Major new steppe reserve in Kazakhstan

Steppe between Astana and Arkalky. Photo: Geoff & Hilary Welch
On November 28, the Government of Kazakhstan announced the designation of the new Altyn Dala State Nature Reserve, protecting almost 500,000 hectares of steppe grassland, semi-desert and wetland in central Kazakhstan. This is in addition to a proposed 410,000 ha extension of the Irgiz-Torgai State Nature Reserve and adds a significant piece to the jigsaw of creating an effective network of protected areas in the Altyn Dala ('Golden Steppe') project area.

Free field guides for Central Asia

Atamurat Veyisov (OSME Country Contact) and Mark Day (RSPB). Photo: Stephanie Ward (RSPB)
The recent publication of the long awaited Helm field guide Birds of Central Asia by Raffael Aye, Manuel Schweizer and Tobias Roth, heralds the start of a new era of birdwatching in this fascinating region. For the first time, all of the species, together with illustrations and distribution maps, are presented in a single volume that it is practical to use in the field. Through OSME Chairman, Geoff Welch, the publishers, Bloomsbury Publishing, have . . .

International conference “Conservation of steppe and semidesert ecosystems in Eurasia, will be held in Almaty (Kazakhstan), on March 13-14, 2013”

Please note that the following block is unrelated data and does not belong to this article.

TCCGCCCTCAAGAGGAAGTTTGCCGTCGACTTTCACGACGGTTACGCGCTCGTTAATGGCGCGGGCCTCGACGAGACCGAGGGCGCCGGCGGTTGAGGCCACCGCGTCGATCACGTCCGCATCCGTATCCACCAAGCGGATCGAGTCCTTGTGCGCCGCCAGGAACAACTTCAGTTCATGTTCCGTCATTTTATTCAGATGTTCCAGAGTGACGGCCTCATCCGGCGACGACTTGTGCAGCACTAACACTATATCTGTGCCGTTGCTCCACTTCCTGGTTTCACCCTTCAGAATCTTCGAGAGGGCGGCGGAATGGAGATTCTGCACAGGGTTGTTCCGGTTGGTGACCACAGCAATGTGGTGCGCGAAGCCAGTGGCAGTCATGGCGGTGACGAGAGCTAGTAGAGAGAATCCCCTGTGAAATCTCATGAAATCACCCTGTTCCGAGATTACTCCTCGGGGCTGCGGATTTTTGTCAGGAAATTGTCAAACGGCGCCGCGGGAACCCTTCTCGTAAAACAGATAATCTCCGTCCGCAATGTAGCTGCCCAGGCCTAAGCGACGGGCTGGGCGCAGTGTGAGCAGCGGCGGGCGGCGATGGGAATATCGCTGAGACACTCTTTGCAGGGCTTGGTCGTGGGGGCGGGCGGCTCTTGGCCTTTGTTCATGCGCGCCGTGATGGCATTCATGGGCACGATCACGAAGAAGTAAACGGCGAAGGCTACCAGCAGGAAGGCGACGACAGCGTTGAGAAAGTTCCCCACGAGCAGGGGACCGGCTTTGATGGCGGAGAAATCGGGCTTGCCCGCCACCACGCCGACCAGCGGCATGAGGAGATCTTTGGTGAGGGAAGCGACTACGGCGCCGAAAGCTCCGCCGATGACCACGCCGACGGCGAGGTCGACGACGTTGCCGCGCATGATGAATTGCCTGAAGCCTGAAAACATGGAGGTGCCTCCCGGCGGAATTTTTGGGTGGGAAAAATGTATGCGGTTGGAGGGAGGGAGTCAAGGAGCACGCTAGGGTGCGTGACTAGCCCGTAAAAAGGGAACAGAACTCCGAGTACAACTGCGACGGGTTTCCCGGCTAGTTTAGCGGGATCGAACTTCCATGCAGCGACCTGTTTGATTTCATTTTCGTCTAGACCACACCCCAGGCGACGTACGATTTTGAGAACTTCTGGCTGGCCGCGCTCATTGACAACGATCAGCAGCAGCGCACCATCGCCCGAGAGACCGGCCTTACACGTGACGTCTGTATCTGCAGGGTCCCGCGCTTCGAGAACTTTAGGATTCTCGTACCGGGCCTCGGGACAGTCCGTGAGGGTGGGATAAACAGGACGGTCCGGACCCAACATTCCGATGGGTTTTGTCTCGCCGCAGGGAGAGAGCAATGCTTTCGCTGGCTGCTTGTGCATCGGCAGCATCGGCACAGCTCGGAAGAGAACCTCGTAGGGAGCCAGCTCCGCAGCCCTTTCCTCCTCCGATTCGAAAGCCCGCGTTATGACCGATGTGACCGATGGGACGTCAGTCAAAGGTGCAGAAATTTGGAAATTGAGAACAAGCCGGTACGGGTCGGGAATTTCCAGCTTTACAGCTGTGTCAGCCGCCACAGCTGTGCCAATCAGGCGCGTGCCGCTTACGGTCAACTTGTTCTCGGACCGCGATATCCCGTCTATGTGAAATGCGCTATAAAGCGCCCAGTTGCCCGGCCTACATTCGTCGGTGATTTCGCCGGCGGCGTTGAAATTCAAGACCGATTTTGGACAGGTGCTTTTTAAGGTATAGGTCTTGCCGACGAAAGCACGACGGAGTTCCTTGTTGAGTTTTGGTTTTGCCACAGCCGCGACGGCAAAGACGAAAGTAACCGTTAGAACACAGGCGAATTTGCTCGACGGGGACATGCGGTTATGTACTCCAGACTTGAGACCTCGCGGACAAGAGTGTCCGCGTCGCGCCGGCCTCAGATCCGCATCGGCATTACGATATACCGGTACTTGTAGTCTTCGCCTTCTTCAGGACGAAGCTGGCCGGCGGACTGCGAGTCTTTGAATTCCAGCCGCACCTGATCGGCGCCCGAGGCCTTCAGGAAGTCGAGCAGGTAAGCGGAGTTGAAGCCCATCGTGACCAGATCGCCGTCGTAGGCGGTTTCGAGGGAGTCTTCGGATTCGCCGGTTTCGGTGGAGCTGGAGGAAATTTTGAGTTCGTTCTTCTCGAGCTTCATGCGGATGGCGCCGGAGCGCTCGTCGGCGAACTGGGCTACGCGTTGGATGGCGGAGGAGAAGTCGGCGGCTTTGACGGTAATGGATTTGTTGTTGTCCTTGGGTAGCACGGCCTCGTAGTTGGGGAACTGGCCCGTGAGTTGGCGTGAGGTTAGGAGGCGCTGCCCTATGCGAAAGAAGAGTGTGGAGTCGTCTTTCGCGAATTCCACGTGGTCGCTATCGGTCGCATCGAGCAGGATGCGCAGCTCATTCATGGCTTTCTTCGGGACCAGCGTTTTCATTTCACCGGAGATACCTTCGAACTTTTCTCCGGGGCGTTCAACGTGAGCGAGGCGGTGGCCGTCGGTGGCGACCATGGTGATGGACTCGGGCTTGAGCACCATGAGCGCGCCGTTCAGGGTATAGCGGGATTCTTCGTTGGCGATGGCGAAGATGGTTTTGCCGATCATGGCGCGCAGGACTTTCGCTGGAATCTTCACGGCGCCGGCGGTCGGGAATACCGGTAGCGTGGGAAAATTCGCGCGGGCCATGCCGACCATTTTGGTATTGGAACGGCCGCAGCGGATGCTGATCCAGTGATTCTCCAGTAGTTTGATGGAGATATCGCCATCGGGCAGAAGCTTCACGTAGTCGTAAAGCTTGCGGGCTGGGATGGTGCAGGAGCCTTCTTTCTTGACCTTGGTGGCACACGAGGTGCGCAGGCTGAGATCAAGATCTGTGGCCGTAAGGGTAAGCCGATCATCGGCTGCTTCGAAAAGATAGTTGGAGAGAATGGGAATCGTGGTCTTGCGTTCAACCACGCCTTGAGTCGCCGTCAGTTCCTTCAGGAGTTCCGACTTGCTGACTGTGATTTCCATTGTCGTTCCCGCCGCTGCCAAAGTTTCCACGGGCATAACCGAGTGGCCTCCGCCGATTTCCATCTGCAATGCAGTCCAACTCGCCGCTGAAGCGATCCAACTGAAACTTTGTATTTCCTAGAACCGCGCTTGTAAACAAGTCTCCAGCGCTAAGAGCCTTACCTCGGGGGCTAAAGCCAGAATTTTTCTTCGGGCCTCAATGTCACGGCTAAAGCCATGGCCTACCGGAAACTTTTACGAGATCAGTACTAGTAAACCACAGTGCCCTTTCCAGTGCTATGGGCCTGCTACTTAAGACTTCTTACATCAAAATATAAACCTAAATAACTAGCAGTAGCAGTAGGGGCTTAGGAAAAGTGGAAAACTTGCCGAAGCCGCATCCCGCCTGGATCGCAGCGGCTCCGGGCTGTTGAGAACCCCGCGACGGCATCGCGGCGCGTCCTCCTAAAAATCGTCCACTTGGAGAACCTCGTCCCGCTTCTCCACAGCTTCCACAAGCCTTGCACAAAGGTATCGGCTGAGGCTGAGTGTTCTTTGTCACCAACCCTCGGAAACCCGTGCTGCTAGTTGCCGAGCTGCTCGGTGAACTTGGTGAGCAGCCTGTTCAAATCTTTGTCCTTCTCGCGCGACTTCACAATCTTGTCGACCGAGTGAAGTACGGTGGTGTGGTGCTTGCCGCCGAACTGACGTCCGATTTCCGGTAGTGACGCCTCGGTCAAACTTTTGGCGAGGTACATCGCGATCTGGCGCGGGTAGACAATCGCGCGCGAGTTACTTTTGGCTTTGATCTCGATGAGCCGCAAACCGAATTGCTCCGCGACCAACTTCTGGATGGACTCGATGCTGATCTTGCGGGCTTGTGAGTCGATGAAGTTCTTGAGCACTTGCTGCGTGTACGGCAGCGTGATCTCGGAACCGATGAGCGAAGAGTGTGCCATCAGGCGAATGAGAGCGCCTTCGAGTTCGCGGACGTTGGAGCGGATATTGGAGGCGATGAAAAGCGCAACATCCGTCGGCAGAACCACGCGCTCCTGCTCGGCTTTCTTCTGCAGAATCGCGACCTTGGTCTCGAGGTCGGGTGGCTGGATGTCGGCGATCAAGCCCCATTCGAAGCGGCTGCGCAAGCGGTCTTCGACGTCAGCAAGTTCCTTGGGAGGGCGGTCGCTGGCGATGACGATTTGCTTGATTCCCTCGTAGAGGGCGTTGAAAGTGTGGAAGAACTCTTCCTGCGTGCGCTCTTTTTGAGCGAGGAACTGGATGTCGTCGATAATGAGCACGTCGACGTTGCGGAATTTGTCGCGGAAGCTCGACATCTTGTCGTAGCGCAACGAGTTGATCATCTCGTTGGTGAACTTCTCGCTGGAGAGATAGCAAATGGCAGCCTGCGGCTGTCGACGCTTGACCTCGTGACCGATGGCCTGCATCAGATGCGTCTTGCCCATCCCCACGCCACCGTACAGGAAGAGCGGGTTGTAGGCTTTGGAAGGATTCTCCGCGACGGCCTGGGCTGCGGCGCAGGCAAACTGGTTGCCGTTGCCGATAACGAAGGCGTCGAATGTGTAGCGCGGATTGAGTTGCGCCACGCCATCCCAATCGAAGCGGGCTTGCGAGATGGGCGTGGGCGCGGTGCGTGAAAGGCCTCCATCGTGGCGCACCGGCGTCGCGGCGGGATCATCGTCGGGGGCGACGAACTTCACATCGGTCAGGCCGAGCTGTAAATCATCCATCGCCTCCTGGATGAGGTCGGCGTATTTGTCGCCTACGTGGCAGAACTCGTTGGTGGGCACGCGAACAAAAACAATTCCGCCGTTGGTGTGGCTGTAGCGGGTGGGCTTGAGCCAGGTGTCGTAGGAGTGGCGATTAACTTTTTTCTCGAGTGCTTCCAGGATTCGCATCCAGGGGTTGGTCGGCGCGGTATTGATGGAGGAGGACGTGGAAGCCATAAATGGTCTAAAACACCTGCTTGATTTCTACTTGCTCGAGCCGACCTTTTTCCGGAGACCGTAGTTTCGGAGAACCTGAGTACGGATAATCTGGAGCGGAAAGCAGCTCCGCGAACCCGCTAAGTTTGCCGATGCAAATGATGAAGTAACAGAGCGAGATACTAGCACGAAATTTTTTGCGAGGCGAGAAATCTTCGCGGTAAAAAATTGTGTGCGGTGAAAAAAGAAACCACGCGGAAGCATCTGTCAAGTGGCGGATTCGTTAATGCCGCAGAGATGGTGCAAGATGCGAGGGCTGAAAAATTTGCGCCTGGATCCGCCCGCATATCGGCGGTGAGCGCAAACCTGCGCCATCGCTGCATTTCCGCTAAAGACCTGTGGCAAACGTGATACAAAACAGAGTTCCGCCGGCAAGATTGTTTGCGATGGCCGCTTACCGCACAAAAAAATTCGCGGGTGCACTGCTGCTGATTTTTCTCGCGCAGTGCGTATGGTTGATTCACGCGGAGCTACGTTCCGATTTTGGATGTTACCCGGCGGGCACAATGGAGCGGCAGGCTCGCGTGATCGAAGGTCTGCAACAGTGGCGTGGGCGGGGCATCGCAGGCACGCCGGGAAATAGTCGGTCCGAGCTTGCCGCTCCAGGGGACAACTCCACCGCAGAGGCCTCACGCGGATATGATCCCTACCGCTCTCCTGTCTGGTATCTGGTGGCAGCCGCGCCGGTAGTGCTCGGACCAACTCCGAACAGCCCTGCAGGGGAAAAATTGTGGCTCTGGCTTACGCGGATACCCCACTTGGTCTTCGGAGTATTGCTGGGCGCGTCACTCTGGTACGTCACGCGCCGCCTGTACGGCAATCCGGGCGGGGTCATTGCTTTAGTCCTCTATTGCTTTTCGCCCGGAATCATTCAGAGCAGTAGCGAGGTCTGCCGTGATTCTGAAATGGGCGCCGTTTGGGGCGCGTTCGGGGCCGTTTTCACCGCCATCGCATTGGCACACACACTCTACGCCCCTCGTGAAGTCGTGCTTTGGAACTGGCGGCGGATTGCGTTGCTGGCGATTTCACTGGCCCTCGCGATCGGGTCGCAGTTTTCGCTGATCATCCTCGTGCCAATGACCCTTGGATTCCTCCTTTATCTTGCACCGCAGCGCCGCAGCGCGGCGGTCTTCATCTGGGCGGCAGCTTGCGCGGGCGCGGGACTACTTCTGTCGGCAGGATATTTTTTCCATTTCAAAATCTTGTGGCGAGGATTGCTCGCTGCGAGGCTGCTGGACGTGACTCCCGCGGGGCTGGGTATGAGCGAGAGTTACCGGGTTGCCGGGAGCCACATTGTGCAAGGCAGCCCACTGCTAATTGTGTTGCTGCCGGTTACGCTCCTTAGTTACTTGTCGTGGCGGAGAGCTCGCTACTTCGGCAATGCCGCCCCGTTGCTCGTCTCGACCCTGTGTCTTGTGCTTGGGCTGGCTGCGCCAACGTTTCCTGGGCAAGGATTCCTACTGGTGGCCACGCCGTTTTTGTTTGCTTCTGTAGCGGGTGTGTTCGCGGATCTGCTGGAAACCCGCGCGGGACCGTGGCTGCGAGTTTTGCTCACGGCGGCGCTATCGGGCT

Conference topics:
Study of steppe and semidesert ecosystems and biodiversity
Biology of steppe and semidesert animal and plant species
Design and establishment of protected areas in open landscapes
Best practices and recommendations for sustainable use of bioresources and landscapes in steppe and semidesert zones
The influence of anthropogenic transformation of ecosystems and land-use alteration on biodiversity

The following is an extract from an article in the Guardian newspaper on 24 October.

Conservation knows no boundaries – as ties between Iraq and Norfolk show Nature Iraq is repaying international support by donating to the Norfolk Wildlife Trust's appeal to buy land next to Cley Marshes

The Mesopotamian Marshes, a vast expanse of reeds and open water twice the size of Norfolk, are the largest wetland ecosystem in the Middle East and support a number of species of global conservation concern. The marshes hold the only breeding population of the globally endangered Basra Reed Warbler and the world's highest wintering numbers of the threatened Marbled Duck.